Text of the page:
Ultimate guide to renting and buying in the Kingdom

You’ll find a new home with ease if you follow this simple guide

Ultimate guide to renting and buying in the Kingdom

One of the first things you’ll need to sort out after touching down in Bahrain is also one of the most overwhelming: finding somewhere to live.

If you’ve never visited the Kingdom before, you’ll have no clue about the rules and regulations around renting – let alone buying – or where the best areas are across the country.

There are too many factors for us to definitively say where to live and how to go about it, but we can at least give you a head start.

First off, rental and sales prices for property across the Kingdom are far lower than in other Gulf States, so you won’t find yourself overwhelmed by sky-high prices.

The introduction of Real Estate Regulatory Authority (RERA) rules is also helping to bring renting in Bahrain in-line with other international markets, meaning renters have a lot more power than before.

Aditi Hariharan, Associate Partner at Cavendish Maxwell said, “Residential prices and rents in the Capital, Northern, Southern and Muharraq Governorates of the Kingdom have generally declined. Demand for affordable properties has also shown an uptick with developers acknowledging this need and introducing options.

“With sales and rents continuing their decline across areas, buyers and tenants have increasingly more options to choose from which may have previously been out of their budgets.

“Investors can get attractive payment plans from developers whilst tenants are in a favourable position to negotiate rent-free periods, and a multiple cheque payment system as per their requirements.”

Renting
Choosing a property
Much like the rental market you encountered at home, there are plenty of factors you’ll want to consider before choosing a property to rent.

On average, expats living in Bahrain spend around 30 percent of their salary on rent, which should give you a reasonable springboard to helping you find areas you can afford.

Again, like other markets, you can choose between furnished or unfurnished properties. If you have a fixed-term contract, it may be best for you to choose furnished so you don’t face the hassle of shipping your furniture home or the mad dash to sell it before you leave at the end of your contract.

Furnished properties usually are inclusive too – meaning your landlord will pay the electricity and water bills, as well as the municipal rental tax, which is ten percent of your rent.

If you choose an exclusive property to rent, you will have to set up an account with the Electricity and Water Authority (EWA), and register your address with the local municipality, and pay these bills yourself.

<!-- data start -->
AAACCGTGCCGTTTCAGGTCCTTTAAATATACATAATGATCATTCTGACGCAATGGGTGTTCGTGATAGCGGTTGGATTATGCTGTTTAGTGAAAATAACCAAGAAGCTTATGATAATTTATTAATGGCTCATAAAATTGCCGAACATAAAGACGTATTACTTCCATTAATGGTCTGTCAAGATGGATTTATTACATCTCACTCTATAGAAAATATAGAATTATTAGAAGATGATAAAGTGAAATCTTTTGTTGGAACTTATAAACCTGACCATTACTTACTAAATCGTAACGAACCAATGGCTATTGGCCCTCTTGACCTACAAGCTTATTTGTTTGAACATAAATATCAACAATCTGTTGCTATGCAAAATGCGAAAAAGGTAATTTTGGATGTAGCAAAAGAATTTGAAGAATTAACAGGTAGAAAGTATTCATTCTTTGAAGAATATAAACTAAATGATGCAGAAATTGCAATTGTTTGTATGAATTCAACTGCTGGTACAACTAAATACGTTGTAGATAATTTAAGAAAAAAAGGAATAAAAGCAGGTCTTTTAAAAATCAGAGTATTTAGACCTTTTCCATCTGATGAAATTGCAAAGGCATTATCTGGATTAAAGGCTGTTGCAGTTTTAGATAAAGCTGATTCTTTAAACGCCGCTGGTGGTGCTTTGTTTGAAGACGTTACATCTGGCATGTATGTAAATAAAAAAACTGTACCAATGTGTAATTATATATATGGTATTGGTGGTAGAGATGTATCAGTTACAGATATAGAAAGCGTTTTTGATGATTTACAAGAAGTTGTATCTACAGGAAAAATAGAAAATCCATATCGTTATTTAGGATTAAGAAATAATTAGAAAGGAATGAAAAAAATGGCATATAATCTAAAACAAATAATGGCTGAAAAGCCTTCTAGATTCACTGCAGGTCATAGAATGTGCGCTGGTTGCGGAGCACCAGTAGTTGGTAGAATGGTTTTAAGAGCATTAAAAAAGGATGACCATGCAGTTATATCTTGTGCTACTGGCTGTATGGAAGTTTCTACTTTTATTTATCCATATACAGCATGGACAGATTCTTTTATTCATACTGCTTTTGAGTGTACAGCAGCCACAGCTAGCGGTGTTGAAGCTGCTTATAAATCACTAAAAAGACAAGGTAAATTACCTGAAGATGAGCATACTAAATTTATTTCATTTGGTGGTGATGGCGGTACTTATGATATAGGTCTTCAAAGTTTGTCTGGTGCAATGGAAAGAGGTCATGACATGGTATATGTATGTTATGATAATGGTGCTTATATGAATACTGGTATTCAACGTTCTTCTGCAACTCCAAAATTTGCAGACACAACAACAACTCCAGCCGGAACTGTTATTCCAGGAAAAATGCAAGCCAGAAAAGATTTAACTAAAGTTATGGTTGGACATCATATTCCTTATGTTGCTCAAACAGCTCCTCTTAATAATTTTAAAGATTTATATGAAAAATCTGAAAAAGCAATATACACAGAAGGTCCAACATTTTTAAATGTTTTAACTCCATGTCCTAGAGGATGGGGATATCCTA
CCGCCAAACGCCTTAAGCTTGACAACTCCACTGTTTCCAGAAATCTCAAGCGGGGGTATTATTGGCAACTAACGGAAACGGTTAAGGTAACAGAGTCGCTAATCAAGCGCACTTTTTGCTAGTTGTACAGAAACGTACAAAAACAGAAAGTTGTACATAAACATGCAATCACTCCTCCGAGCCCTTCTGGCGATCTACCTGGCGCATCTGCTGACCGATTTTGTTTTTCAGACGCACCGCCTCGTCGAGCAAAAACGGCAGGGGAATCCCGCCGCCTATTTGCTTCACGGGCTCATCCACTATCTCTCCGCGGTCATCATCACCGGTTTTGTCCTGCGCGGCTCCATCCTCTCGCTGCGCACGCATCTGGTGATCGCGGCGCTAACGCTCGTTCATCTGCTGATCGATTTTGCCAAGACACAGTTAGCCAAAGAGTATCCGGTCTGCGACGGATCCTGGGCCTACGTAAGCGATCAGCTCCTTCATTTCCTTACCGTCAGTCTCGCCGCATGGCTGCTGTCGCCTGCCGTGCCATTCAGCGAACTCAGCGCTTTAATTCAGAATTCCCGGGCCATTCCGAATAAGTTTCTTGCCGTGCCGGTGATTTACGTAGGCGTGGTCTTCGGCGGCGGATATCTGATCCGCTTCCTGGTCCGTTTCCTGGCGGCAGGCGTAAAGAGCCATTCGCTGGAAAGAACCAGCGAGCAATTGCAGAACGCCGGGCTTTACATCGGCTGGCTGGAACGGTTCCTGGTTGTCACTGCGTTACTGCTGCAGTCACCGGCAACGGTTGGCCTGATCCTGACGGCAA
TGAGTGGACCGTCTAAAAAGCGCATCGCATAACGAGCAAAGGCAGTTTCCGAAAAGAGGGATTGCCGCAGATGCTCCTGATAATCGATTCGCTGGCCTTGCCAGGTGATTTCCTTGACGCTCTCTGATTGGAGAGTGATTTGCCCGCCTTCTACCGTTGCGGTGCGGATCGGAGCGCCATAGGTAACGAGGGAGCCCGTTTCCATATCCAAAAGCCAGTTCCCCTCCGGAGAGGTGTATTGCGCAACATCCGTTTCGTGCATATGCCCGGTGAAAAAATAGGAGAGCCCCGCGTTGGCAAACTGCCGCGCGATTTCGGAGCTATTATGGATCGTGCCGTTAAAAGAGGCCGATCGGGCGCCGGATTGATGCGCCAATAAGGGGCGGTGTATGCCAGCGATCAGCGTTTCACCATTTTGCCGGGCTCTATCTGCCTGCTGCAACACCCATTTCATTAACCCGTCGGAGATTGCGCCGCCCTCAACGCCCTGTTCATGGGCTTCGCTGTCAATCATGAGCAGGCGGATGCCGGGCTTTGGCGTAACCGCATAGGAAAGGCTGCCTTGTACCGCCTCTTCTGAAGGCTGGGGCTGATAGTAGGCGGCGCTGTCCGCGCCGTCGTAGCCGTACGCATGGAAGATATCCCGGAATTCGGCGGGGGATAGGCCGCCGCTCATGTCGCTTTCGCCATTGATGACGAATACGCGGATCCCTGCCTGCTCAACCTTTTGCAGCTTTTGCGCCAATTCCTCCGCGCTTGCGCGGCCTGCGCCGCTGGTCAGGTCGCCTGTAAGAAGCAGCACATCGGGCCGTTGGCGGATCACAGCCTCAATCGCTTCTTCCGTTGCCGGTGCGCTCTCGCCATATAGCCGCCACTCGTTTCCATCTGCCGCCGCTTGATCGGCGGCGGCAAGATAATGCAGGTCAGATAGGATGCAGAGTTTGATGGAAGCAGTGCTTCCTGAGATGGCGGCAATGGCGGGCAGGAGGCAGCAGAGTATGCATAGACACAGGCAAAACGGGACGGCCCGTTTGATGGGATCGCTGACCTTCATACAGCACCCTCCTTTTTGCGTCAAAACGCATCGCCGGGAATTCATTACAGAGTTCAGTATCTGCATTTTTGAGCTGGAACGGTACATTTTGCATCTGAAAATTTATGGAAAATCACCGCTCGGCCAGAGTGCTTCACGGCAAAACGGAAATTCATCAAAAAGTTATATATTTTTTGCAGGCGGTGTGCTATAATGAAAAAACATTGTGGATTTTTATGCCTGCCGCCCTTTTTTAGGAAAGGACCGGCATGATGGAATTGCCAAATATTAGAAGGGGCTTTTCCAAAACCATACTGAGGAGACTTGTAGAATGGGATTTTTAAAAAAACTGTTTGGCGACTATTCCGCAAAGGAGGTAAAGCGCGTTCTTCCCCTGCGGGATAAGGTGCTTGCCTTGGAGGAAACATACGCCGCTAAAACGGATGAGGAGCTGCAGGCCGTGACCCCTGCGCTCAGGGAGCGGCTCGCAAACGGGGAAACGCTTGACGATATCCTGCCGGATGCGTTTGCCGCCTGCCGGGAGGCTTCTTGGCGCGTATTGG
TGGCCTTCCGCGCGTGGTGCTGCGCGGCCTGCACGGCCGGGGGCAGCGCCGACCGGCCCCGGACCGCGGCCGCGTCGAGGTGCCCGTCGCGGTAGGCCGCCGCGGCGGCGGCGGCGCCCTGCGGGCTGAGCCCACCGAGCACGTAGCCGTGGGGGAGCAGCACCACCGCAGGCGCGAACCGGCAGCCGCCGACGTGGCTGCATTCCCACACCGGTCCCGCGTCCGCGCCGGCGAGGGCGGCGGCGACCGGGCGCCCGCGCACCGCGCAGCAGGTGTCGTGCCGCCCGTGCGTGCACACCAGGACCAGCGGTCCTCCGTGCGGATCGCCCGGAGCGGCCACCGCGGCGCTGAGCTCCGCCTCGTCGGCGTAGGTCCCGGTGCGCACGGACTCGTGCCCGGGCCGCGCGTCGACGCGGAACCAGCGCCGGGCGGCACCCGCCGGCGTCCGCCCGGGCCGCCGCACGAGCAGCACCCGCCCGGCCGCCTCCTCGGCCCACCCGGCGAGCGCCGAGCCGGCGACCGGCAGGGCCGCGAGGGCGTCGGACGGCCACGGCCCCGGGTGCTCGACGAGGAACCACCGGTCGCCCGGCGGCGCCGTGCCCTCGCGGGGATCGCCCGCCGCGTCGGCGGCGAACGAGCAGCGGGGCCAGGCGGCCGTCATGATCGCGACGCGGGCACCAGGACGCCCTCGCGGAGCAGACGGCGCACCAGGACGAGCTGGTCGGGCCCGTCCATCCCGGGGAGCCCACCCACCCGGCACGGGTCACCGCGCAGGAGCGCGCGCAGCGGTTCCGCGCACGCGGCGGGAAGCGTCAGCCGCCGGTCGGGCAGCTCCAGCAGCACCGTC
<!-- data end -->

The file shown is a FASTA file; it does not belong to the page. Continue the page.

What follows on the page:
When looking for a place to rent or buy, there are plenty of websites you can check. Top sites include propertyfinder.bh, weetas.com, and bahrainpropertyworld.com.

Alternatively, you can either head to a real estate agent in person, or check out expat Facebook groups where expats will post rooms available in their flat, or apartments they are vacating.

Deposit, fees, and cheques
In Bahrain, the person renting the property pays the estate agent fees, so beware any that attempt to charge you.

Your landlord can ask for up to three months’ rent in advance – one of which will serve as your security deposit, and you will receive back in full at the end of your contract, provided you do not damage the furnishings or property.

After paying your deposit and first few months’ rent, you can choose to pay it monthly, quarterly, or even yearly.

Your contract will usually be either a year or two years long, and you cannot be evicted from your property by the landlord for the duration of this lease unless you break any part of the tenancy agreement.

By law, you are required to give your landlord three months’ notice if you wish to leave before the end of your lease.

Top locations for renting
Renting in Bahrain for expats is far more flexible than buying, as there are restrictions on land purchases by non-GCC nationals.

According to Cavendish Maxwell, the most popular areas for renting apartments are in Juffair, Amwaj Islands, Seef and Reef Island. For villas, the top spots are Amwaj Islands, Saar, Riffa, and Janabiya.

Juffair, a district in Manama, plays host to the American Navy Base, meaning it’s an extremely popular destination for expats. Juffair is also extremely close to Adliya, a trendy neighbourhood that’s chock-a-block with restaurants and bars.